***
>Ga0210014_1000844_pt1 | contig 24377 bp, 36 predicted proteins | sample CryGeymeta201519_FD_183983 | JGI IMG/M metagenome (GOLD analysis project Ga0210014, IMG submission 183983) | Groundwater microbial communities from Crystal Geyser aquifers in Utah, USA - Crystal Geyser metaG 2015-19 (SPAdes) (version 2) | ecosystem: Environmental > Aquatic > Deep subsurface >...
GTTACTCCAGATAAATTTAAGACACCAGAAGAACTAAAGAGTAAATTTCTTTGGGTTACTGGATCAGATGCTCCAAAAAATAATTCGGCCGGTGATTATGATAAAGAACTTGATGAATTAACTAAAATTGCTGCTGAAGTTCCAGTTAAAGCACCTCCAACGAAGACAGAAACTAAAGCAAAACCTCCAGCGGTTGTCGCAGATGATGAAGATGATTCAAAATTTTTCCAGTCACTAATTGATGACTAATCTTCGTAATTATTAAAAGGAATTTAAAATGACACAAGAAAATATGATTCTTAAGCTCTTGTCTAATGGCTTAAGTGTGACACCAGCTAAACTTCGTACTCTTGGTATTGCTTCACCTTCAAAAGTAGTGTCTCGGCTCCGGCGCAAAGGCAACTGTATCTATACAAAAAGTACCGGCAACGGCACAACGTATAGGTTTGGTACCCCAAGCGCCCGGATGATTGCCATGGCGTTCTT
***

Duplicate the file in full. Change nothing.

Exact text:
>Ga0210014_1000844_pt1 | contig 24377 bp, 36 predicted proteins | sample CryGeymeta201519_FD_183983 | JGI IMG/M metagenome (GOLD analysis project Ga0210014, IMG submission 183983) | Groundwater microbial communities from Crystal Geyser aquifers in Utah, USA - Crystal Geyser metaG 2015-19 (SPAdes) (version 2) | ecosystem: Environmental > Aquatic > Deep subsurface >...
GTTACTCCAGATAAATTTAAGACACCAGAAGAACTAAAGAGTAAATTTCTTTGGGTTACTGGATCAGATGCTCCAAAAAATAATTCGGCCGGTGATTATGATAAAGAACTTGATGAATTAACTAAAATTGCTGCTGAAGTTCCAGTTAAAGCACCTCCAACGAAGACAGAAACTAAAGCAAAACCTCCAGCGGTTGTCGCAGATGATGAAGATGATTCAAAATTTTTCCAGTCACTAATTGATGACTAATCTTCGTAATTATTAAAAGGAATTTAAAATGACACAAGAAAATATGATTCTTAAGCTCTTGTCTAATGGCTTAAGTGTGACACCAGCTAAACTTCGTACTCTTGGTATTGCTTCACCTTCAAAAGTAGTGTCTCGGCTCCGGCGCAAAGGCAACTGTATCTATACAAAAAGTACCGGCAACGGCACAACGTATAGGTTTGGTACCCCAAGCGCCCGGATGATTGCCATGGCGTTCTT